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ChessDBCN

Posted: Mon Sep 09, 2019 2:50 am
by noobpwnftw
There has been a few threads and related discussions about my work on chess, now it has came to some fruition.

I have built and documented unified APIs for both chess and Xiangqi, with probing interfaces to demonstrate their usage.

https://www.chessdb.cn/queryc_en/

The APIs will provide online position analysis as well as EGTB results where available, also recommendations to GUI makers and engines on how to move on to the age of the clouds without having end-users to download terabytes of EGTB data locally.

For starters, the APIs will also provide you with a move on ANY legal position: it may be a move from the database, a move from one of the strongest engines or a move from the EGTB.

All the code and data, if can be legally copyrighted my me, are hereby released into the public domain, the rest follow their original licences.
Note that for Xiangqi there are proprietary parts that I've obtained permanent licenses to provide public service.

Full database snapshots are available upon request, all EGTB files are hosted at ftp://ftp.chessdb.cn/pub/.
Data collection(automatic learning) from probing requests can be opt-out as per documentation, with a penalty of only one best move per position will be returned by the API. Fair-use rules apply, with 100k probing requests per IP in a period of 24 hours to discourage excessive crawling.

Thanks to everyone who involved in the process of making this happen, specially:

Ferdinand Mosca - for his work on making a probing interface before I made my own.
Niklas Fiekas - for his work on chess libraries which powered many fundamental parts of the system.
Andrew Grant - for teaching me the word "fruition" and ideas on getting the shortest distance of a position from the starting position.

Re: ChessDBCN

Posted: Tue Sep 10, 2019 3:40 am
by tmokonen
Very cool resource. Thank you for all the effort you put into it.

Re: ChessDBCN

Posted: Tue Sep 10, 2019 7:49 am
by Guenther
noobpwnftw wrote:
Mon Sep 09, 2019 2:50 am
There has been a few threads and related discussions about my work on chess, now it has came to some fruition.

I have built and documented unified APIs for both chess and Xiangqi, with probing interfaces to demonstrate their usage.

https://www.chessdb.cn/queryc_en/

The APIs will provide online position analysis as well as EGTB results where available, also recommendations to GUI makers and engines on how to move on to the age of the clouds without having end-users to download terabytes of EGTB data locally.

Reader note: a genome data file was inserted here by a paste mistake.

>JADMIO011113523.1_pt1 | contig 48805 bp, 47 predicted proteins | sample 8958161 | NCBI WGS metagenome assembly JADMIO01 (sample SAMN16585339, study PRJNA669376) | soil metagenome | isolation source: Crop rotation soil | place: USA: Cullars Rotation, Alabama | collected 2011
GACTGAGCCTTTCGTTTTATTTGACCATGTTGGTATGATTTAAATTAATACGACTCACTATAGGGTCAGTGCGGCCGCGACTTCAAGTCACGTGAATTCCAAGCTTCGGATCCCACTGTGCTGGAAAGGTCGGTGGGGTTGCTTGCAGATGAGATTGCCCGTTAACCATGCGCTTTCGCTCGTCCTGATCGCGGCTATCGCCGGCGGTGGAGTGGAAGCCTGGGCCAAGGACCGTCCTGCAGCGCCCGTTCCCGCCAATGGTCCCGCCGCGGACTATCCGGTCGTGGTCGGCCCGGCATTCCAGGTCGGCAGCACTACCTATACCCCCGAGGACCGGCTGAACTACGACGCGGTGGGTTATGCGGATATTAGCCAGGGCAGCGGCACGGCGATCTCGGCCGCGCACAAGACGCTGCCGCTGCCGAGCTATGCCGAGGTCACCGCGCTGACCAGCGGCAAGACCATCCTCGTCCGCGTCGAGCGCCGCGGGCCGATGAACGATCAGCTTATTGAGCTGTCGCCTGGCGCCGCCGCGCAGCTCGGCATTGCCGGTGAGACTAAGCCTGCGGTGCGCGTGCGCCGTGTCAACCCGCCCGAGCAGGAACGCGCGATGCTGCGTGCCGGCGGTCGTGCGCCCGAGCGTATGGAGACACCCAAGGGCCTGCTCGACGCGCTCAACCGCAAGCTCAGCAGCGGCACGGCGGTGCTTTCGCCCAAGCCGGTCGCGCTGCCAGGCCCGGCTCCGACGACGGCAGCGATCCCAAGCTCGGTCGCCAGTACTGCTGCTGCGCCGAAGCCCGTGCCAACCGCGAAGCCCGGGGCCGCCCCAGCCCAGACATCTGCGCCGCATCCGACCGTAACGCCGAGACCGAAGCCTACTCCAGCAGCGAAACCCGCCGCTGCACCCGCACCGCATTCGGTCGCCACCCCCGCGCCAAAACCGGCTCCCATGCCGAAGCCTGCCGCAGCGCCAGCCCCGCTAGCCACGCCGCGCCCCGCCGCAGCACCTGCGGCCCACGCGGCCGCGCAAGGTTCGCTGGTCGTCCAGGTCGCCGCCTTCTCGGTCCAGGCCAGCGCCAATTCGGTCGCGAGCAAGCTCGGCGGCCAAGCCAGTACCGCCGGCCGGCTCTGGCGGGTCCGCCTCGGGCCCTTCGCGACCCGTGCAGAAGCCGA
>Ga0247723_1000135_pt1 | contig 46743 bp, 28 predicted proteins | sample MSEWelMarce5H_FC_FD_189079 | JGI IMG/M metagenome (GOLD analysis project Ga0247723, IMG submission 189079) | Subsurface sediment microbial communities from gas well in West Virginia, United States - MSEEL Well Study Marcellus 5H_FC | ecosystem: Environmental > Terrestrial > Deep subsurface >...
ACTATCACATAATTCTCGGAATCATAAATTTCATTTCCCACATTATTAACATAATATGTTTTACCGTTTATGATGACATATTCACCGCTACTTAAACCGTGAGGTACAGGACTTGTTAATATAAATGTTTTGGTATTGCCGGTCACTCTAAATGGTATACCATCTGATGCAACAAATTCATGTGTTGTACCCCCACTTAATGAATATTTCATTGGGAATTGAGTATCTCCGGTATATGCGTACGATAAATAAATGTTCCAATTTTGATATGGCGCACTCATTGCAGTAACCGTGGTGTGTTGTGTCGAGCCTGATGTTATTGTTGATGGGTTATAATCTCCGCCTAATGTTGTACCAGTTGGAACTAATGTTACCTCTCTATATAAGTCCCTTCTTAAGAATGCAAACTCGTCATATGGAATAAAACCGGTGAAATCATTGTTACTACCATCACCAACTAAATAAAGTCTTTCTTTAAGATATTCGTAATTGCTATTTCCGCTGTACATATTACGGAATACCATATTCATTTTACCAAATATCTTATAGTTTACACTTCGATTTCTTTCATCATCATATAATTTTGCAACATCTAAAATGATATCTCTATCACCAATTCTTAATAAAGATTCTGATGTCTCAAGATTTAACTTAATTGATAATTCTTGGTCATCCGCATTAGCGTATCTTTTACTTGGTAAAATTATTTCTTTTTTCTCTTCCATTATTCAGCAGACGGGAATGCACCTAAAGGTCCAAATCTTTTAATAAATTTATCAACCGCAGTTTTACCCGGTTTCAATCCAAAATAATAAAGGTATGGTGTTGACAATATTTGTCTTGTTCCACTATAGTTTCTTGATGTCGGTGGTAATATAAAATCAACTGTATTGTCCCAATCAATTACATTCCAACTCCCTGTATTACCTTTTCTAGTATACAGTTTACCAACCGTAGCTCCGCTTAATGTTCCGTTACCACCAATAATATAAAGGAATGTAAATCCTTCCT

For starters, the APIs will also provide you with a move on ANY legal position: it may be a move from the database, a move from one of the strongest engines or a move from the EGTB.

All the code and data, if can be legally copyrighted my me, are hereby released into the public domain, the rest follow their original licences.
Note that for Xiangqi there are proprietary parts that I've obtained permanent licenses to provide public service.

Full database snapshots are available upon request, all EGTB files are hosted at ftp://ftp.chessdb.cn/pub/.
Data collection(automatic learning) from probing requests can be opt-out as per documentation, with a penalty of only one best move per position will be returned by the API. Fair-use rules apply, with 100k probing requests per IP in a period of 24 hours to discourage excessive crawling.

Thanks to everyone who involved in the process of making this happen, specially:

Ferdinand Mosca - for his work on making a probing interface before I made my own.
Niklas Fiekas - for his work on chess libraries which powered many fundamental parts of the system.
Andrew Grant - for teaching me the word "fruition" and ideas on getting the shortest distance of a position from the starting position.
Very nice work. Could you tell a bit more about the 'large cluster' which runs the analysis engine?
Also which version of SF is used and will it change with time?

Re: ChessDBCN

Posted: Tue Sep 10, 2019 8:46 am
by noobpwnftw
Guenther wrote:
Tue Sep 10, 2019 7:49 am
Very nice work. Could you tell a bit more about the 'large cluster' which runs the analysis engine?
Also which version of SF is used and will it change with time?
There are two queues: one is for move exploration, each position is evaluated by a shallow SF search on multi-PV(depth 12), sieving from all moves for a minimum of 5 and within 200cp of the best score, these moves are then sent to the second queue; the second queue evaluates each position after making those moves by performing a normal depth 22 search, then without clearing the hash, searches the original position again and store the results to the database. Some back propagation work is done both during queries(look up to 20 plies deep), upon analysis request(100 plies deep) or in background.